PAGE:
Stereotype #3: «Gen Zer’s tend to job-hop and ghost employers - giving them the term “low commitment society"»

Data from RippleMatch found that 41% of survey respondents saying they planned on staying in their first job for only 1-2 years, to take it one step further, Randstad US revealed that about 43% of gen Zer’s had accepted a position then bailed on the offer. So, it might seem as though generation Z are a bunch of professional blindsiding, uncommitted societal players with no backbone – but are they really as bad as the stats make them seem? Besides, this is what is said about every coming generation. Interestingly, studies show that gen X (born 1965 – 1979) job-hopped just as much as millennials early on in their careers – so are gen Z the problem? Or is this a natural process that proceeds early career development?

Even in the midst of an ongoing pandemic, the economy is stable. Gen Z and other generations have a great advantage during this time to find a job that best matches their career goals, and they don’t have to settle for a job they aren’t happy with.


This brings me to my next point. How to attract gen Zer’s and what to consider when hiring them.





3. What to consider when hiring gen Zer’s:


A generation that has been glued to screens and constant connections, there are a few things to consider when hiring gen Zer’s.


Firstly, generation Z are digital natives, thus it is natural for them to use tools, apps, and technological devices to communicate. According to the Yello Recruiting Study, when it comes to communicating with potential employers, gen Z prefers to communicate via email. Try implementing a mix of communication channels that are best suited for sharing information, booking appointments, or sending documents. Consider implementing office productivity tools (e.g., Microsoft Office, Google Suite), collaboration tools (e.g., Slack, Microsoft Teams), and business intelligence tools (e.g., Tableau) to make your office more appealing for Zoomers.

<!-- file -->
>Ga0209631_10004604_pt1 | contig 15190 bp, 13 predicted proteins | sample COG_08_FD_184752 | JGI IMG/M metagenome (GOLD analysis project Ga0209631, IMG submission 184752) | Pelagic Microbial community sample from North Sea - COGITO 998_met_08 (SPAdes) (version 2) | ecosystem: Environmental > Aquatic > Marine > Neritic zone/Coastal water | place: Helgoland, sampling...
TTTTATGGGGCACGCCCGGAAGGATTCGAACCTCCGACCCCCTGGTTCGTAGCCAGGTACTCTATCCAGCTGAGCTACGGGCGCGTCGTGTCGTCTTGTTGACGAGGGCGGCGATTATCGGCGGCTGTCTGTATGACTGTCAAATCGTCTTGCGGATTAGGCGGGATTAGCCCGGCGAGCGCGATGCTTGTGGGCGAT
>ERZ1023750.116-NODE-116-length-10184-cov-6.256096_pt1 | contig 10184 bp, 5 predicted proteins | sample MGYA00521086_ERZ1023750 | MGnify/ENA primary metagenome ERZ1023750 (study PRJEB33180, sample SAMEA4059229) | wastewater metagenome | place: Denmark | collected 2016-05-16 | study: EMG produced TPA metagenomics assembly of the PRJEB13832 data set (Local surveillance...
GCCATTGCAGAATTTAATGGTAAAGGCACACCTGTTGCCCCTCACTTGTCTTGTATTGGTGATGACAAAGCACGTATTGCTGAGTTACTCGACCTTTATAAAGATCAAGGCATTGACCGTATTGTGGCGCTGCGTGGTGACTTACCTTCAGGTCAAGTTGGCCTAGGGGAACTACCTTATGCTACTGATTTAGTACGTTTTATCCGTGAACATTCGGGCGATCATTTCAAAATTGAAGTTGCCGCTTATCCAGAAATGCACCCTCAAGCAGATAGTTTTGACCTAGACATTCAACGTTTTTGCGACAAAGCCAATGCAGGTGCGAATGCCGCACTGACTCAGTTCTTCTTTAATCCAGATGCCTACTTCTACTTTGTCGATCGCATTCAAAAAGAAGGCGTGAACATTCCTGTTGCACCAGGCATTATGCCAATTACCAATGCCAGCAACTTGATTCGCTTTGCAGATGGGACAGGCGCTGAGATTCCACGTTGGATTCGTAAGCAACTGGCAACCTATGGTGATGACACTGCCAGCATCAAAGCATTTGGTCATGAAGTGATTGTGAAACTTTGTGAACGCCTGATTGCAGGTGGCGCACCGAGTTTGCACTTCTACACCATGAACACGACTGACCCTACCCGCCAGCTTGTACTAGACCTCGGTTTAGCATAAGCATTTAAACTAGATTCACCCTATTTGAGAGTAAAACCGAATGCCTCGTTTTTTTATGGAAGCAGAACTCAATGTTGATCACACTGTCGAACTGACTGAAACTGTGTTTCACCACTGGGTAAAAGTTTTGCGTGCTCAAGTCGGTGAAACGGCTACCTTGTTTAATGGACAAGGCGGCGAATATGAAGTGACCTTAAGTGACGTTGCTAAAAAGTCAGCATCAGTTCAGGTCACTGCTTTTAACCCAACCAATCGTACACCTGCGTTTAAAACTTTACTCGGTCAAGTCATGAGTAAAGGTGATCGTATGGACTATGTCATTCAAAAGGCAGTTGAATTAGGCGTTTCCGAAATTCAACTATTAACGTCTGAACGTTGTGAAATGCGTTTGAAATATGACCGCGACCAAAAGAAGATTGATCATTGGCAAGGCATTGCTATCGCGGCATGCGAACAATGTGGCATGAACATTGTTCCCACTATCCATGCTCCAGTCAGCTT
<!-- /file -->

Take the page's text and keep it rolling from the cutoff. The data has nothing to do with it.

Another key piece of advice is to consider, is to keep things moving fast. Gen Z jobseekers expect to receive an offer less than a week after the first interview. So try to provide them with frequent updates throughout the process to keep candidates engaged and interested, whilst you try to find the best fit as quickly as possible.


And last but not least, keep the Zoom interviews to a minimum. Yello’s study concluded that 50% of gen Z jobseekers value face-to-face communication and want to form a trusted relationship with their recruiters. So, keep the Google Meets for screening purposes only.

This covers the hiring aspect, but what about attract them and their general motivations?



4. How to make your company irresistible for gen Zer’s:


Generation Z are unique to previous generations, as they value purpose, ethical behaviour, and growth. Although millennials began the cusp of a new era in the terms of social responsibility, gen Z took the stance for corporate commitment to social responsibility on both equity and environmental issues to a whole new level. Especially when it comes to diversity and inclusion. They want a healthy work culture, a company whose values align with their own, one that supports and encourages them. And they do not hesitate to boycott companies that do not support their values.


With that being said, there are other aspects to consider when trying to attract gen Z. Seeing as they are fluent in digital tools, generation Z workers prefer to work from home or wherever is comfortable. Companies that offer flexible work options are guaranteed plus. As is working for a company that promotes a healthy work/life balance. Benefits such as paid time off, mental-health days, or activities that create a sense of community are essential for gen Zer’s.


That means when looking to attract and retain talent, organizations must consider what they can offer to gen Zer’s that encourages a healthy lifestyle and greater well-being. Is your company thinking beyond traditional employee benefits? To take your company competitiveness to a whole new level, why not ask your employees what they want to see.



5. Is your business gen Z ready?


You may not have a Gen Zer in your team just yet, but it is very likely that members of this generation are already your clients. Gen Zer’s as customers have an increasing purchasing power and make independent consumer decisions already early on due to the information- saturated world we live in. Taking this into consideration, it is essential for businesses to know realistically if they are well prepared to serve the clients of tomorrow.